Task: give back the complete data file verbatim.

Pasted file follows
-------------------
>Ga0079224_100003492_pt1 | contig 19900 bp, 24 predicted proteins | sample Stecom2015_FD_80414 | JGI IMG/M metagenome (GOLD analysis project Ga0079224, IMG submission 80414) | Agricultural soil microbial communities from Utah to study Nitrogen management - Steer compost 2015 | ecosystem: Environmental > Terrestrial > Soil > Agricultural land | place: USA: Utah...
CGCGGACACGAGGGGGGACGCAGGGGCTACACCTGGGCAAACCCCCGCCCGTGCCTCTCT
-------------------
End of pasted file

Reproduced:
>Ga0079224_100003492_pt1 | contig 19900 bp, 24 predicted proteins | sample Stecom2015_FD_80414 | JGI IMG/M metagenome (GOLD analysis project Ga0079224, IMG submission 80414) | Agricultural soil microbial communities from Utah to study Nitrogen management - Steer compost 2015 | ecosystem: Environmental > Terrestrial > Soil > Agricultural land | place: USA: Utah...
CGCGGACACGAGGGGGGACGCAGGGGCTACACCTGGGCAAACCCCCGCCCGTGCCTCTCT